Severe Weather Strikes Florida: Homes and Businesses Damaged by Tornadoes

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Florida faced severe weather on Thursday, with multiple tornadoes causing significant damage to homes, cars, and businesses. A tornado hit Clearwater Beach in the early morning, damaging homes and scattering debris throughout the streets. There were no reported injuries in Clearwater Beach.

In Dunedin, north of Clearwater Beach, damage, including flipped vehicles and downed power lines, was reported, with buildings missing walls and roofs, and business windows blown out.

Approximately 65 miles north of Clearwater Beach, another tornado caused extensive damage to numerous businesses and homes in Crystal River. While there was considerable damage to the city, no significant injuries or deaths were reported. The National Weather Service determined that Clearwater and Crystal River tornadoes were at least EF-2 strength.

Citrus County officials have reopened most of the roads that were closed due to downed power lines, trees, and debris, but schools remained closed due to the damage.

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The severe weather continued eastward across The Sunshine State, with an EF2 tornado causing damage in Palm Coast on the Atlantic coast. Several homes in Palm Coast's Indian Trails neighborhood experienced major structural damage, but no injuries were reported.

Millions of Floridians were under a tornado watch throughout the day as the storm system moved across the state. Wind gusts of 30-40 mph and heavy rain were expected in northern parts of the state.

Our exclusive proprietary report shows how concerned Florida residents are about natural disasters and severe weather.

Safety tips for tornadoes

At home: Seek shelter in a room on the first floor that doesn't have exterior walls. Bathrooms, hallways, or closets are usually safer choices. If you have a tornado shelter or basement, use it. Mobile home residents should find a nearby neighbor, friend, relative, or business for protection.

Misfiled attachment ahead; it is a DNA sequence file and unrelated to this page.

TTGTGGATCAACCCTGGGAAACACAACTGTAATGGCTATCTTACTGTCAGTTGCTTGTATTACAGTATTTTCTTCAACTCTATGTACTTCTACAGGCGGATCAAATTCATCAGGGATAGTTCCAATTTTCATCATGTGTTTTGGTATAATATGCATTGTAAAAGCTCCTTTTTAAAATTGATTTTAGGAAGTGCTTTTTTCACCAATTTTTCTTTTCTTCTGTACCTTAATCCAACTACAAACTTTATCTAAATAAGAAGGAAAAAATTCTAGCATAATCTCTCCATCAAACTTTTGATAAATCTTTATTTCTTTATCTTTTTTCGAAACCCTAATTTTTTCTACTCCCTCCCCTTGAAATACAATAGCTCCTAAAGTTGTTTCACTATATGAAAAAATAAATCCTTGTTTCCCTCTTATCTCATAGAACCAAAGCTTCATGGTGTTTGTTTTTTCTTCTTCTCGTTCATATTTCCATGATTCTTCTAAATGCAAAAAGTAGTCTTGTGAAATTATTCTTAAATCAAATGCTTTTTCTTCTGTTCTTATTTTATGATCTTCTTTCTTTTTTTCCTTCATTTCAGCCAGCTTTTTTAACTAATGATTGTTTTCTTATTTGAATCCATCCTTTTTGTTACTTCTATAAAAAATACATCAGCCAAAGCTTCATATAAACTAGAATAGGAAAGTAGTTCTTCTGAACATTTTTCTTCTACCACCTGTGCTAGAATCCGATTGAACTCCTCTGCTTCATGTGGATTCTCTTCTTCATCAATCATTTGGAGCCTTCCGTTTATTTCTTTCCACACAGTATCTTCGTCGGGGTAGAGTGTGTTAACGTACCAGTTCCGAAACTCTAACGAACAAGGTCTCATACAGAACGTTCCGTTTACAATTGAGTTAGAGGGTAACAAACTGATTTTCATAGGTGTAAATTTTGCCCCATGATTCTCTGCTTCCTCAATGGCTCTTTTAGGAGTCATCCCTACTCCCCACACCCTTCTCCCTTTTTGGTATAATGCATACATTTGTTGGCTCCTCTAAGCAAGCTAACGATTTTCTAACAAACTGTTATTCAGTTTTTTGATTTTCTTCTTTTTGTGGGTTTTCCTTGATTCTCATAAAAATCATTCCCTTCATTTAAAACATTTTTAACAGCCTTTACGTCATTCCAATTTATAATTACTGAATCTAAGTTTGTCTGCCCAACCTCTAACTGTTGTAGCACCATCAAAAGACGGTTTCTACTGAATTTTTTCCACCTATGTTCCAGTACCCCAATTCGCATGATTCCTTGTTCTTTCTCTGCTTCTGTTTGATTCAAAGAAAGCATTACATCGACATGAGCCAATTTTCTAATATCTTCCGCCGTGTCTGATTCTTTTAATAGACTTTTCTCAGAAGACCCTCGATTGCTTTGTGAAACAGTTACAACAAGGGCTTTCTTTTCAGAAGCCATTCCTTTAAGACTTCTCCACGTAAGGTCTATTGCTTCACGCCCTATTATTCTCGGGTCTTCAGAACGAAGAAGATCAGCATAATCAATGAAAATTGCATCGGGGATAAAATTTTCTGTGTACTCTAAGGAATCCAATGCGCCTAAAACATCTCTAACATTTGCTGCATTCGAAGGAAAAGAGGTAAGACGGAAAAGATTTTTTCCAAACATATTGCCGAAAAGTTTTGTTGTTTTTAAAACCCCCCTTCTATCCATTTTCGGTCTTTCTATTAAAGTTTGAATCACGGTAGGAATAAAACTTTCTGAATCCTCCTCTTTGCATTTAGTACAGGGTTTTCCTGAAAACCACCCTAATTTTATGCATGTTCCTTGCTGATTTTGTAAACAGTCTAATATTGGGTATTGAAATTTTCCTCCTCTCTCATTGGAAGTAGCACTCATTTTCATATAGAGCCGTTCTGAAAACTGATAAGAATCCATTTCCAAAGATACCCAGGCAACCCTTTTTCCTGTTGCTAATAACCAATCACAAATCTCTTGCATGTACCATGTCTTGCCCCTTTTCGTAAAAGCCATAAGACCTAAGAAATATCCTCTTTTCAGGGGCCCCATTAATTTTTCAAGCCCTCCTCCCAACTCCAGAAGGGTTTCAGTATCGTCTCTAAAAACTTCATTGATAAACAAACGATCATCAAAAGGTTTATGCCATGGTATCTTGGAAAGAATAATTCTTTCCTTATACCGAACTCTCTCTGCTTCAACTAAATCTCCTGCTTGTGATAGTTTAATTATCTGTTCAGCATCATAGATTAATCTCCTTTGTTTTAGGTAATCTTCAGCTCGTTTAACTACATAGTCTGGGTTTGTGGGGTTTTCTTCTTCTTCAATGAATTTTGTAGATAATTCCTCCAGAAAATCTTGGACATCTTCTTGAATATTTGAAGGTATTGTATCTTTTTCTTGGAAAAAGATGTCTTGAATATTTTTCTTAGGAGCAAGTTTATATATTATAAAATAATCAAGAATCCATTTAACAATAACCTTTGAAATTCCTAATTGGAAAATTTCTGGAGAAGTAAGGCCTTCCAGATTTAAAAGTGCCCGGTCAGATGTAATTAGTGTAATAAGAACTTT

In a car: Don't attempt to outrun a tornado. Seek shelter in the nearest business or building. Avoid highway overpasses and bridges, as they can collapse.

At work or in public spaces: Move away from windows and exterior doors. Go to the lowest level of the building if possible. Take cover under a heavy table or workbench, or protect your head with your hands.

In open areas: If you can't find shelter, lie down in a low place like a trench, ditch, or gully. Stay away from trees. Cover your head and neck. You can use your hands or something like a pillow, bike helmet, book, or laptop.

If bed-bound: Cover yourself as best as you can with blankets and pillows to protect from flying debris. Ensure your head is well-covered.

Stay informed: Be aware of tornado warnings through multiple sources such as outdoor warning sirens, local radio or TV stations, Wireless Emergency Alerts (WEAs) on your phone, and virtual assistants like Alexa.

Have a plan: Sit down with your household and make a plan in case of a natural disaster emergency. Know where to go in a tornado, especially if you live in an apartment, trailer, or mobile home.

Rebecca Edwards
Written by
Rebecca Edwards
Rebecca is the lead safety reporter and in-house expert for She has been a journalist and blogger for over 25 years, with a focus on home and community safety for the past decade. Rebecca spends dozens of hours every month poring over crime and safety reports and spotting trends. Her expertise is sought after by publications, broadcast journalists, non-profit organizations, podcasts, and more. You can find her expert advice and analysis in places like NPR, TechCrunch, The Washington Post, The Chicago Tribune, The Miami Herald, HGTV, MSN, Reader's Digest, Real Simple, and an ever-growing library of podcast, radio and TV clips in the US and abroad.

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